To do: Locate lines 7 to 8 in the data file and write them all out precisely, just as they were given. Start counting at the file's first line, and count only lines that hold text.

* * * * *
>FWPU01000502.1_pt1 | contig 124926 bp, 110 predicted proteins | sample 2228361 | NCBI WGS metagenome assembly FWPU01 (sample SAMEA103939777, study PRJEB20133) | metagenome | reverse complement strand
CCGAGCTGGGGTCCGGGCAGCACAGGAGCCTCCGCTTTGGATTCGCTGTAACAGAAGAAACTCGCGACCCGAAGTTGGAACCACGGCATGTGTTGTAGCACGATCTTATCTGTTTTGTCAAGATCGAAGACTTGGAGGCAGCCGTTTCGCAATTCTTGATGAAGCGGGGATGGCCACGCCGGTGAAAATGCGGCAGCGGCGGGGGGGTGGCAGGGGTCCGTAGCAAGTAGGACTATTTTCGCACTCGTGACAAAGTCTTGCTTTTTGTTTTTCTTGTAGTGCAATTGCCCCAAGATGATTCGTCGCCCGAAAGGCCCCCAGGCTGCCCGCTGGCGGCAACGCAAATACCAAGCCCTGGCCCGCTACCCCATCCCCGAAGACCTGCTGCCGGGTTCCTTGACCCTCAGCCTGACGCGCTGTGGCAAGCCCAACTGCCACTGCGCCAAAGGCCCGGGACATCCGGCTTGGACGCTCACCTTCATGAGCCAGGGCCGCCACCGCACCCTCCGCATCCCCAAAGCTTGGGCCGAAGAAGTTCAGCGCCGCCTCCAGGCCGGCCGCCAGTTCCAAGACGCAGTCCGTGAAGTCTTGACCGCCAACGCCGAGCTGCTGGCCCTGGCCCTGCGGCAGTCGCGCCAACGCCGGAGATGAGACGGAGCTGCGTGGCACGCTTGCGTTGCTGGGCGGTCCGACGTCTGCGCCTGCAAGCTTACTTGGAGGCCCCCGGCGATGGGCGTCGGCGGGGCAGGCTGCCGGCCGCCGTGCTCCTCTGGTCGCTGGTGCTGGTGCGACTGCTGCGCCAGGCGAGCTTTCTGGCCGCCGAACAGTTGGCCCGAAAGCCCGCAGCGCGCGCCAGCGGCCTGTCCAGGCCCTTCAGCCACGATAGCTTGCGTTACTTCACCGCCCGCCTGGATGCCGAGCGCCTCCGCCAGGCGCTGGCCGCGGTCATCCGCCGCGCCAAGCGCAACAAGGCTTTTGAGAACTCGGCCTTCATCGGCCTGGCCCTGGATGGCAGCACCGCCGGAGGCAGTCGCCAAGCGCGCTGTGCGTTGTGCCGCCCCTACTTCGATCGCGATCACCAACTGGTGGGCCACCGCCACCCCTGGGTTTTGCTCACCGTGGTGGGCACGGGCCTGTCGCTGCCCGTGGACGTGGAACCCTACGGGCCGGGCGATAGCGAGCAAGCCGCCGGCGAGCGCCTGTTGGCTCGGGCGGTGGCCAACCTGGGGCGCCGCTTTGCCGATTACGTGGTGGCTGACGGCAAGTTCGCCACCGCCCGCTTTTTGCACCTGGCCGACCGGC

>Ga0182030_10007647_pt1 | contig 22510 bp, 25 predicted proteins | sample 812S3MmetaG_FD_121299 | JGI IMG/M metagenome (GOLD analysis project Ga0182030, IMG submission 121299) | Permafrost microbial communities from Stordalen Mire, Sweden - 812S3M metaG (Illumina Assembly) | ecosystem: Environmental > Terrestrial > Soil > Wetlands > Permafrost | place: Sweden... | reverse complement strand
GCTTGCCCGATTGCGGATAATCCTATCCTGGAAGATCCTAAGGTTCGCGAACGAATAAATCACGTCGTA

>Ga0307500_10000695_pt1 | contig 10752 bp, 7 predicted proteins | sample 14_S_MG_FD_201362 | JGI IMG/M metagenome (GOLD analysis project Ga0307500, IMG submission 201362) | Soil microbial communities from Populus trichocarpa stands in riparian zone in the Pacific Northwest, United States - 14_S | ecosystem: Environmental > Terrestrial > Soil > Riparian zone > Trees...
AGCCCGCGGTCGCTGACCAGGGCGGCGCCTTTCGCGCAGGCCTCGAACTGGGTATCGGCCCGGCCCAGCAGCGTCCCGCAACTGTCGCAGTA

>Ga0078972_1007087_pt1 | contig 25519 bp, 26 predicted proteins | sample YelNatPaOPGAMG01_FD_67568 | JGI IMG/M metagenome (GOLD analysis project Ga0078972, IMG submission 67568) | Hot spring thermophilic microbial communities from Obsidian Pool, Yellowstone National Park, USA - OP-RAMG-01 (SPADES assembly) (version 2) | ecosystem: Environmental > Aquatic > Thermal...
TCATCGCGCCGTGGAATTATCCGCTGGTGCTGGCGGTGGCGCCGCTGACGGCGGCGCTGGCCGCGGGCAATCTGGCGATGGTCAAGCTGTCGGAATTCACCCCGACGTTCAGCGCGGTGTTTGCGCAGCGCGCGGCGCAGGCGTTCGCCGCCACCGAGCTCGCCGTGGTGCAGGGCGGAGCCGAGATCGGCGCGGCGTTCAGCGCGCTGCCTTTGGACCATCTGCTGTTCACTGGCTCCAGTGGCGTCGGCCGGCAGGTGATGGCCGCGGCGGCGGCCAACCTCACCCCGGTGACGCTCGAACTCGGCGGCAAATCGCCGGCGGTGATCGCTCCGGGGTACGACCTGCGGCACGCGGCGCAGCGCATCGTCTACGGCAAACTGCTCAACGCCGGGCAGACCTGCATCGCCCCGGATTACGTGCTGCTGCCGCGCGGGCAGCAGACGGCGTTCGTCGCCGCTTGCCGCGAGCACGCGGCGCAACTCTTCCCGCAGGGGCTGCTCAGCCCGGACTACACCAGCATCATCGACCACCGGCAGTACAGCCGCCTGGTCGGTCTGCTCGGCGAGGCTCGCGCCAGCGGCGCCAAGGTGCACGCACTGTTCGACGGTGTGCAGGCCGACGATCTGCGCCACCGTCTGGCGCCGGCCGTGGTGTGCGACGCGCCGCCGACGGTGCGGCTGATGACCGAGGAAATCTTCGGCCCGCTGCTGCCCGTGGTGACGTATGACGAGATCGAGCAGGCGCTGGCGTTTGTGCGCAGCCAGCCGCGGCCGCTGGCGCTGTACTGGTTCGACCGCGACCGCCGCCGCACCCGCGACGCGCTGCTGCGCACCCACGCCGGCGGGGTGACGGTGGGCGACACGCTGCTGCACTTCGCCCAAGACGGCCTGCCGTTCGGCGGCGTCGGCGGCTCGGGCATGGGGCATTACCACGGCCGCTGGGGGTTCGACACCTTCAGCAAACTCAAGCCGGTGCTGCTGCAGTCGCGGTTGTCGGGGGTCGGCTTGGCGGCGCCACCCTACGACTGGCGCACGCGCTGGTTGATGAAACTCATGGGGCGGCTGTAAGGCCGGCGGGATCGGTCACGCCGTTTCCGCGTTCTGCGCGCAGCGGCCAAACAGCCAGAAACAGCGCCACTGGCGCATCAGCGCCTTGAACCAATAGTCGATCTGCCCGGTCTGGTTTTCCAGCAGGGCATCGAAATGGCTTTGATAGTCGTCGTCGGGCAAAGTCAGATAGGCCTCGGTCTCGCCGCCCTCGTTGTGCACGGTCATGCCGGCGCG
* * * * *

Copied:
>Ga0078972_1007087_pt1 | contig 25519 bp, 26 predicted proteins | sample YelNatPaOPGAMG01_FD_67568 | JGI IMG/M metagenome (GOLD analysis project Ga0078972, IMG submission 67568) | Hot spring thermophilic microbial communities from Obsidian Pool, Yellowstone National Park, USA - OP-RAMG-01 (SPADES assembly) (version 2) | ecosystem: Environmental > Aquatic > Thermal...
TCATCGCGCCGTGGAATTATCCGCTGGTGCTGGCGGTGGCGCCGCTGACGGCGGCGCTGGCCGCGGGCAATCTGGCGATGGTCAAGCTGTCGGAATTCACCCCGACGTTCAGCGCGGTGTTTGCGCAGCGCGCGGCGCAGGCGTTCGCCGCCACCGAGCTCGCCGTGGTGCAGGGCGGAGCCGAGATCGGCGCGGCGTTCAGCGCGCTGCCTTTGGACCATCTGCTGTTCACTGGCTCCAGTGGCGTCGGCCGGCAGGTGATGGCCGCGGCGGCGGCCAACCTCACCCCGGTGACGCTCGAACTCGGCGGCAAATCGCCGGCGGTGATCGCTCCGGGGTACGACCTGCGGCACGCGGCGCAGCGCATCGTCTACGGCAAACTGCTCAACGCCGGGCAGACCTGCATCGCCCCGGATTACGTGCTGCTGCCGCGCGGGCAGCAGACGGCGTTCGTCGCCGCTTGCCGCGAGCACGCGGCGCAACTCTTCCCGCAGGGGCTGCTCAGCCCGGACTACACCAGCATCATCGACCACCGGCAGTACAGCCGCCTGGTCGGTCTGCTCGGCGAGGCTCGCGCCAGCGGCGCCAAGGTGCACGCACTGTTCGACGGTGTGCAGGCCGACGATCTGCGCCACCGTCTGGCGCCGGCCGTGGTGTGCGACGCGCCGCCGACGGTGCGGCTGATGACCGAGGAAATCTTCGGCCCGCTGCTGCCCGTGGTGACGTATGACGAGATCGAGCAGGCGCTGGCGTTTGTGCGCAGCCAGCCGCGGCCGCTGGCGCTGTACTGGTTCGACCGCGACCGCCGCCGCACCCGCGACGCGCTGCTGCGCACCCACGCCGGCGGGGTGACGGTGGGCGACACGCTGCTGCACTTCGCCCAAGACGGCCTGCCGTTCGGCGGCGTCGGCGGCTCGGGCATGGGGCATTACCACGGCCGCTGGGGGTTCGACACCTTCAGCAAACTCAAGCCGGTGCTGCTGCAGTCGCGGTTGTCGGGGGTCGGCTTGGCGGCGCCACCCTACGACTGGCGCACGCGCTGGTTGATGAAACTCATGGGGCGGCTGTAAGGCCGGCGGGATCGGTCACGCCGTTTCCGCGTTCTGCGCGCAGCGGCCAAACAGCCAGAAACAGCGCCACTGGCGCATCAGCGCCTTGAACCAATAGTCGATCTGCCCGGTCTGGTTTTCCAGCAGGGCATCGAAATGGCTTTGATAGTCGTCGTCGGGCAAAGTCAGATAGGCCTCGGTCTCGCCGCCCTCGTTGTGCACGGTCATGCCGGCGCG